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Regulations Moratorium Should Be In Final Debt Ceiling Deal

Press Release

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Location: Washington, DC

Any final deal between the House, Senate, and White House on increasing the nation's debt ceiling should include legislation placing a moratorium on new job-killing federal regulations for the duration of President Obama's current term in office, according to House Republican Conference Secretary John Carter (TX-31).

"We don't need new taxes, we need new taxpayers," says Carter, the author of the Take off the Brakes on the American Economy Act, H.R.1235. "Increasing federal revenue by having more Americans working and paying taxes is the only painless treatment for our deficit illness, and the only goal with universal non-partisan support. Instead of spending and taxing to fight the deficit, we can do so with the truly unique approach of having the federal government do nothing for a couple years."

The Take off the Brakes Act would place a 2-year moratorium on new federal regulations. The guarantee of a stable regulatory climate would free businesses and investors from fear of the oncoming tsunami of Obama Administration red tape, thereby jump-starting new investment in private infrastructure and market expansion. The American business community is estimated to be sitting on trillions of dollars of investment capital that could spark a massive growth in jobs and income, but is afraid to invest with the uncertainty of the current regulatory and economic environment.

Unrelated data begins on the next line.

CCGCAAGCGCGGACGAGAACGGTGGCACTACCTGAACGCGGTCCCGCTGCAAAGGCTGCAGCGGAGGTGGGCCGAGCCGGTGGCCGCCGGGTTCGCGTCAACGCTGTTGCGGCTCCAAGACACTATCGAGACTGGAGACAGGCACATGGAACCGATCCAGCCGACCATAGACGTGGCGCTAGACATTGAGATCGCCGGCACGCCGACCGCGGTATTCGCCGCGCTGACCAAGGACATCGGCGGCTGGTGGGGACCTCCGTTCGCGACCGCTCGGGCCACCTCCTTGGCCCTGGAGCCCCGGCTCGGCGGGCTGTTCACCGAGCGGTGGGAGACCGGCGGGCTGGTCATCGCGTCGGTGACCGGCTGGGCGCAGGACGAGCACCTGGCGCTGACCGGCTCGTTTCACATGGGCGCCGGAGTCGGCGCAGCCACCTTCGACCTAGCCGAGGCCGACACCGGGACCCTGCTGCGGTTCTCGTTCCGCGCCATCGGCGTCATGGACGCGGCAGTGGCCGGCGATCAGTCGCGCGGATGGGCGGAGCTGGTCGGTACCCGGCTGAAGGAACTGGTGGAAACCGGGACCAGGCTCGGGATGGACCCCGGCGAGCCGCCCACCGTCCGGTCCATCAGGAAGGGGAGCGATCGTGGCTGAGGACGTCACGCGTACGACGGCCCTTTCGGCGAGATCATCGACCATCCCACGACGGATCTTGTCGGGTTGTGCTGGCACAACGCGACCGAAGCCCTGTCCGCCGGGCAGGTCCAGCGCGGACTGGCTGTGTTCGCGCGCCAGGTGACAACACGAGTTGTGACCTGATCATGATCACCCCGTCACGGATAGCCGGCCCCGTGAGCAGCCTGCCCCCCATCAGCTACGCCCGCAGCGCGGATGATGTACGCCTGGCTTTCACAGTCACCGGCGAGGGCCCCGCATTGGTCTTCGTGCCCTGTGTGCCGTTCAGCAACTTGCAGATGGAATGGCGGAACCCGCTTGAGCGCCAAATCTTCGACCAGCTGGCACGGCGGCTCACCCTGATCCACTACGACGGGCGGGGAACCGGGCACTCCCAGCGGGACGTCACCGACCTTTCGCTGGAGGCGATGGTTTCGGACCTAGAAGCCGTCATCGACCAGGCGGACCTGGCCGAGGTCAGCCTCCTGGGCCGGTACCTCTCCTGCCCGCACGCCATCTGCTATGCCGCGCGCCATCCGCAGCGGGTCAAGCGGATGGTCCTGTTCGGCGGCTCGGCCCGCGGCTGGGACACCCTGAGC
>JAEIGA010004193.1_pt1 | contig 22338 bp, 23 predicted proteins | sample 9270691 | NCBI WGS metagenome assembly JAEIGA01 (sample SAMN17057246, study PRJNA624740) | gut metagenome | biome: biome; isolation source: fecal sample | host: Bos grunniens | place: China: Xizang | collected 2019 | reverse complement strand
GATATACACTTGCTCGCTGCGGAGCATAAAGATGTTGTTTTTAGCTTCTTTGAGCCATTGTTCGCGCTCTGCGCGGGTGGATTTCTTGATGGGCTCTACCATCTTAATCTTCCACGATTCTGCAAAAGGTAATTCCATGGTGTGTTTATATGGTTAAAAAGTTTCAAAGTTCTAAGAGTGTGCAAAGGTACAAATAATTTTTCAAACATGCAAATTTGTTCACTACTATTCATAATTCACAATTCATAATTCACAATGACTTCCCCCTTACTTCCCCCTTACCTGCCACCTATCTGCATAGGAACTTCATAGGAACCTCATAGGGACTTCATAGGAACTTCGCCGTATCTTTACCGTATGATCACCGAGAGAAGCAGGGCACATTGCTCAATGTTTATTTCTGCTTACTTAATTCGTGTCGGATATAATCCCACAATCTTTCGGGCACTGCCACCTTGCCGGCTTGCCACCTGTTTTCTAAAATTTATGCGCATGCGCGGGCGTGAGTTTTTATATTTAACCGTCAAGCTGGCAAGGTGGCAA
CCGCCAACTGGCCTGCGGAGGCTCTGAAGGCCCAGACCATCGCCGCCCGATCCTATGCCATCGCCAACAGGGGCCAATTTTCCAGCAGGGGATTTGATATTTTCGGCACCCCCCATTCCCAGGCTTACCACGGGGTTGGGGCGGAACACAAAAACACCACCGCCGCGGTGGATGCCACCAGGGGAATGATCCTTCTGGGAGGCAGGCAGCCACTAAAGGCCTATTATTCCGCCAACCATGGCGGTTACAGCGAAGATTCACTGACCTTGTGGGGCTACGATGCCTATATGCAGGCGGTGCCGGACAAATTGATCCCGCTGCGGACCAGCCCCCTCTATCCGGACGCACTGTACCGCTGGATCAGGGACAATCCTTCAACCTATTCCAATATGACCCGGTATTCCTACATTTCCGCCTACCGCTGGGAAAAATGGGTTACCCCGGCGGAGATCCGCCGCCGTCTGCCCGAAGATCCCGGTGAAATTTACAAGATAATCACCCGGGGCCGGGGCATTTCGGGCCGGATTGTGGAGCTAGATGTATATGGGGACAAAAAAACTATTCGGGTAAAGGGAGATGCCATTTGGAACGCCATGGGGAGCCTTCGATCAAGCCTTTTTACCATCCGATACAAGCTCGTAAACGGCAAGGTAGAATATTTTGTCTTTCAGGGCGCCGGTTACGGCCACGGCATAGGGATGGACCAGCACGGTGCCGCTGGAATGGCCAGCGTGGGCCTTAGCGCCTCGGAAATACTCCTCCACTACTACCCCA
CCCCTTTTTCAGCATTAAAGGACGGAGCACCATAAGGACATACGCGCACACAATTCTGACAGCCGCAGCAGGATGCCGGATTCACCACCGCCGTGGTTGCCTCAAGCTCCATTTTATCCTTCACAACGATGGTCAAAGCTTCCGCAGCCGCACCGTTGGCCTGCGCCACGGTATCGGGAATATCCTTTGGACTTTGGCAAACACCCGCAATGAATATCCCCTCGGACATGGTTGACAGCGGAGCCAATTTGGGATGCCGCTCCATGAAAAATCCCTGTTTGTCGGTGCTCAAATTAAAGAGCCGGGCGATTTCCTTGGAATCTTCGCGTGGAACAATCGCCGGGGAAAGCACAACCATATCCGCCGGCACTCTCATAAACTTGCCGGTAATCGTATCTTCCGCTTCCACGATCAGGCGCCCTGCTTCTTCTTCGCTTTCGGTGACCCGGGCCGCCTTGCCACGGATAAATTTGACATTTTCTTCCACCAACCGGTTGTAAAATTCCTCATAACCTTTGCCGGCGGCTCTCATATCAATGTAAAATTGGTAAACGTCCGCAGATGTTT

"Businesses can't and won't hire if they continue to be inundated by job-killing new federal regulations on everything from construction costs to power production to health insurance," says Carter. "The resulting 9.2% jobless rate means millions of unemployed families are not contributing payroll taxes while draining federal funds through extended unemployment benefits. If we simply get our folks back to work we will make a dramatic improvement by increasing federal revenues through positive economic growth."

Carter has led the Republican Conference effort this year to fight the tidal wave of new federal regulations by the Obama Administration that have stifled private-sector job growth, and subsequently driven up the federal deficit. The former Texas judge also initiated the drive to re-vitalize the Congressional Review Act, which allows Congress to disapprove any new major federal regulation within 60 legislative days of a federal agency submitting the proposed rule to the House and Senate. The former Texas judge has filed resolutions of disapproval on multiple new proposed regulations.


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